Day 13 – Amateur and Professional Archaeology – by Corrine

One of our students, Corrine, has written an excellent blog post all about the relationship between professional and amateur archaeologists.

Professional and Amateur Archaeologists

In increasing regularity archaeological excavations consist of a mix of archaeologists and volunteers. In our site volunteers make up a vital part of the team, the benefits of volunteers may seem rather straight forward, people working for you for nothing and they want to be here so they can’t complain (as much). However the value of individual volunteers is largely dependent on their experience, our volunteers have a range of experience from having little to no experience and simply an interest in archaeology and the history of the local area, to vast experience in digging in the UK and abroad and a long history of working within the archaeological community.

We should also be careful about using the word amateur, it can be rather patronising, the term amateurs encompasses local societies such as the Chichester archaeological society, many of which are run by ex-archaeologists or those whom have an interest in the subject, so we will call them volunteers. Societies have been used more and more for the running of museums and other non-excavation sides to the world of archaeology, for example Fishbourne Roman Palace is run by the Sussex Archaeology society. These jobs are better suited to those who have less of an understanding or interest of the practical side of archaeology. The value of volunteers and societies running these sites is mainly felt in monetary terms, whereas professional archaeological activities are affected by the need to generate money usually through research grants and with the loss of funding volunteers are becoming a vital cost cutting commodity.

There is an argument for the necessity of having a largely professional archaeological team as opposed to volunteers on excavation as it is much cheaper but Chris Elmer, a PhD student who remembers the sixties and general all round boss, illustrates some of the issues with this. Analytical skills of amateurs will not be as incisive as their professional counterparts, for example how items are used and applying theories to objects. Societies can also afford to focus on parts which their society have a particular preference for, their increased presence in archaeology will also have an effect on those looking for jobs in the field and can be detrimental to the development of archaeological community. Speaking to volunteers on our dig we have a wide range of skill sets, for example Briony one of our volunteers has a MA in organisational development and also has a certificate in Archaeology, her input in the site has been as helpful as the site supervisors.

Briony instructed Sam, a student at Southampton University, in defining the edges of the trench, and in identifying changes in the stratigraphy which was less clear to untrained eyes. With this experience and skill as a volunteer she is invaluable.  However you cannot guarantee or even accurately estimate the skill of individual volunteers, many come with little or no experience, while these people are important in an excavation they are more limited in what they can do than those with more experience. And despite Briony’s vast experience it is of her opinion that digs would not be effective without professionals on site to lead the dig, and make everyone aware of what they aims of the dig are. Volunteers such as Briony are vastly helpful when working with students, an experience she says she enjoys, as they are often more readily available to give help and direction to students. Eden Eady a Southampton Archaeology and History undergraduate believes volunteering creates a level of respect from students.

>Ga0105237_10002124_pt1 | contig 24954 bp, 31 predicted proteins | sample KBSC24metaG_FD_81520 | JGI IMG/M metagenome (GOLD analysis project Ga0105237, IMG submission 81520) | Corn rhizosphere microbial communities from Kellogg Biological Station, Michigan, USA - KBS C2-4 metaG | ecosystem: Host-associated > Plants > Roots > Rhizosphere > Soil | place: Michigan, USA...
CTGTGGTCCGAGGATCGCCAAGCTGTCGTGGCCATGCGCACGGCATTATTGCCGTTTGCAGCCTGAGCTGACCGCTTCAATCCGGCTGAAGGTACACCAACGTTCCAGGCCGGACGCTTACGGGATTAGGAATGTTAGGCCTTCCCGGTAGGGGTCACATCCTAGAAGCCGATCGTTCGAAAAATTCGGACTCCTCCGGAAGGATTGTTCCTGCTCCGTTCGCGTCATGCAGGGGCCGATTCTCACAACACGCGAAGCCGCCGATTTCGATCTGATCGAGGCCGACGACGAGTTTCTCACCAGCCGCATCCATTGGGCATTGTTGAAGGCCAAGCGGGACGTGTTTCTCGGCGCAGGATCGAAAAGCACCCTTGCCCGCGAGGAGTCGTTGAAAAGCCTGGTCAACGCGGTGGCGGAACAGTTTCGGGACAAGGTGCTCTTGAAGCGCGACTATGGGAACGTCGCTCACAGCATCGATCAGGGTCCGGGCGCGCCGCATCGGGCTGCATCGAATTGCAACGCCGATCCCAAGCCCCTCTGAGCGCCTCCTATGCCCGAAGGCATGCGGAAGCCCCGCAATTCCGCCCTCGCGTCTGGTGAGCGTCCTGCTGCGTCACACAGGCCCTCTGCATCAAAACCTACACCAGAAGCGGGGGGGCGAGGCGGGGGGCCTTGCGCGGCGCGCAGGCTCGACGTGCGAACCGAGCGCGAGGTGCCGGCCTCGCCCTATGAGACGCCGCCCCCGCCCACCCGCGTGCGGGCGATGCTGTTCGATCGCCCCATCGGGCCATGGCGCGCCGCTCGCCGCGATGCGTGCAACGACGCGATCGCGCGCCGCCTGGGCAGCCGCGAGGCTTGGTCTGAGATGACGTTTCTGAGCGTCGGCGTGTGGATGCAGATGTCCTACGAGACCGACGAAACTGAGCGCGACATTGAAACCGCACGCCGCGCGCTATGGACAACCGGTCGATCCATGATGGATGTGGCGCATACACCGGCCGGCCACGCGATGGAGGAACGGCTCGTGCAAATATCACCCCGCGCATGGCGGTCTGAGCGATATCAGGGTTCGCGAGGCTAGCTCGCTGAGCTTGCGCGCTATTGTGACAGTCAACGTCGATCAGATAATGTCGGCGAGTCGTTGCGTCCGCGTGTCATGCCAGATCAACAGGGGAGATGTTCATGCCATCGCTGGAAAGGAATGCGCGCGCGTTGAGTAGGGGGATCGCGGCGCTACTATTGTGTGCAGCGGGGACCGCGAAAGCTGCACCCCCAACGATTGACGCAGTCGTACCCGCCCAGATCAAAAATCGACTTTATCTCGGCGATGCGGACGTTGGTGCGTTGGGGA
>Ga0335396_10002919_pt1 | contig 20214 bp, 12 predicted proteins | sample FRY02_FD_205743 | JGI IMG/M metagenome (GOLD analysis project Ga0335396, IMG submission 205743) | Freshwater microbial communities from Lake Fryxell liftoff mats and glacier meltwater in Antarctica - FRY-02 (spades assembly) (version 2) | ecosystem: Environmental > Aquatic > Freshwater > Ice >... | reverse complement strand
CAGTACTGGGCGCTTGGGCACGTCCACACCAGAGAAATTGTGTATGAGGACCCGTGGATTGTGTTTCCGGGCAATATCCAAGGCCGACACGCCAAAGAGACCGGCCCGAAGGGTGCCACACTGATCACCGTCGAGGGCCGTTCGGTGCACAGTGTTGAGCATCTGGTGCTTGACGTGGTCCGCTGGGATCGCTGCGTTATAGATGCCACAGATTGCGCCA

This is not to say that volunteers with no experience are of no use, to become experienced volunteers they must start somewhere. Speaking to Lucy a fine art student volunteering at the Basing House excavation, who has no previous experience, she feels she has been useful and followed direction where it was given. When she felt her knowledge was too limited for certain things there were plenty of people to ask who were happy and helpful to guide her. Dr Jude Jones, resident finds and medieval extraordinaire, reflects on the changes in attitude towards volunteers, rather than seeing amateurs and professionals as separate groups working in the same sites, she highlights the drive towards communal archaeology, and that the idea that professionals are superior has become largely outdated.

The division of volunteers for digging and professionals for interpreting is largely outdated now as academics realise the importance of carrying out fieldwork themselves. Talking to Dave Allen co-director about the value of inexperienced volunteers he illustrates the problems this presents, such as lower expectations and more time and patience required to teach things that anyone with a history of archaeology would already know, he was however keen to impress the importance of volunteers on many digs and that the variety of skill sets can be put to work on almost any dig not dependent on previous experience.

Perhaps the solution to this is rather obvious, we can a) stop paying everyone for excavation including professionals and expect everyone to do it out the love they bare digging, or b) allow for greater education and communication between amateur archaeologists and professionals in order to create a professional amateur workforce, which is probably more realistic.

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